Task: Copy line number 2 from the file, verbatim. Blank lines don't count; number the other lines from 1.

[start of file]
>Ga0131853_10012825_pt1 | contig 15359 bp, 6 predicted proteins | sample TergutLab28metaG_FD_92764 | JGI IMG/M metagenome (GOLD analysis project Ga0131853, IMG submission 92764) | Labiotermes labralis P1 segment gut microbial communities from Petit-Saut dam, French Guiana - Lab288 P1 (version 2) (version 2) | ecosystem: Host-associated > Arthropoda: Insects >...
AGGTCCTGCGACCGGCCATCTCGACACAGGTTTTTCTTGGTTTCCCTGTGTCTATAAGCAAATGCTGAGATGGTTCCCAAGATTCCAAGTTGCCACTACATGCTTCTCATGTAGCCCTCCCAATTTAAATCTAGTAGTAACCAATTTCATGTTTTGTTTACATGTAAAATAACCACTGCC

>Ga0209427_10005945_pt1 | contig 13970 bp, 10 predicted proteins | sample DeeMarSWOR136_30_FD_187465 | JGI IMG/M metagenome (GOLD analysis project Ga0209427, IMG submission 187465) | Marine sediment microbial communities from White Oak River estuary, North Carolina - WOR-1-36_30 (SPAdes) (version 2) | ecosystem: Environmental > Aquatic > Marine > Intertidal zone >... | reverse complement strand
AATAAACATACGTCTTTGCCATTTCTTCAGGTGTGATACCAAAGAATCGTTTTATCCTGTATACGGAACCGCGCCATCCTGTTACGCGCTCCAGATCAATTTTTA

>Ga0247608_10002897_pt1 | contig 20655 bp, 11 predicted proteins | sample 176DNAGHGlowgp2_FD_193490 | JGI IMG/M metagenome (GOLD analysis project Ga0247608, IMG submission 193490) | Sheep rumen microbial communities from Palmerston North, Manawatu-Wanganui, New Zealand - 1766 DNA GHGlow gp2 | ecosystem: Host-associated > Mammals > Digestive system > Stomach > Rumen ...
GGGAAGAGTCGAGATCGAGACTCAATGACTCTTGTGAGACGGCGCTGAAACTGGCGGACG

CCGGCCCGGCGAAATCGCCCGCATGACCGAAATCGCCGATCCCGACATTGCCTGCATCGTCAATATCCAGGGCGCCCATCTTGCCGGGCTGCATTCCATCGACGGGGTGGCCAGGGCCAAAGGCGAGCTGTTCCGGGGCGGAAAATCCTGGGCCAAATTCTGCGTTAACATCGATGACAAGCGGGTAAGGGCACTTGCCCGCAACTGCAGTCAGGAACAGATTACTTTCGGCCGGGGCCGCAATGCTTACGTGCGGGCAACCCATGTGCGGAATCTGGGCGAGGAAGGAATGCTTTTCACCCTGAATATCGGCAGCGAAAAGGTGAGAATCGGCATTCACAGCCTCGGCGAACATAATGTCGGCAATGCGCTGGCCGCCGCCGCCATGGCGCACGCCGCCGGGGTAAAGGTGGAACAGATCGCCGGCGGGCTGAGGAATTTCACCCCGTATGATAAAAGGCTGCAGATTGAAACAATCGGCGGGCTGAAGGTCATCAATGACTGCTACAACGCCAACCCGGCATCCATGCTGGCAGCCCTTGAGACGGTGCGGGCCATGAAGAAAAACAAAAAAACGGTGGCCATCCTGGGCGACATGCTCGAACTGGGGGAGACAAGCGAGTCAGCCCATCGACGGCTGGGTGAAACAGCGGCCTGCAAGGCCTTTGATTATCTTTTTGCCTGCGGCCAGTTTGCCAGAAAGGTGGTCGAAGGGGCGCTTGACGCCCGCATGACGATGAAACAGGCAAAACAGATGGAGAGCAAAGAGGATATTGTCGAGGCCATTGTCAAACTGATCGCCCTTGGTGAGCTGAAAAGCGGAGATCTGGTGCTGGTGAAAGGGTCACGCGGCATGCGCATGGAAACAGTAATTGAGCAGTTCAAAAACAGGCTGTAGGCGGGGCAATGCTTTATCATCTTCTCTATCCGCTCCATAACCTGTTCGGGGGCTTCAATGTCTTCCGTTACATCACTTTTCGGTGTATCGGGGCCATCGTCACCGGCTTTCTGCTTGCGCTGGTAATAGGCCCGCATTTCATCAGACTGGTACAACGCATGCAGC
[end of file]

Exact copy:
AGGTCCTGCGACCGGCCATCTCGACACAGGTTTTTCTTGGTTTCCCTGTGTCTATAAGCAAATGCTGAGATGGTTCCCAAGATTCCAAGTTGCCACTACATGCTTCTCATGTAGCCCTCCCAATTTAAATCTAGTAGTAACCAATTTCATGTTTTGTTTACATGTAAAATAACCACTGCC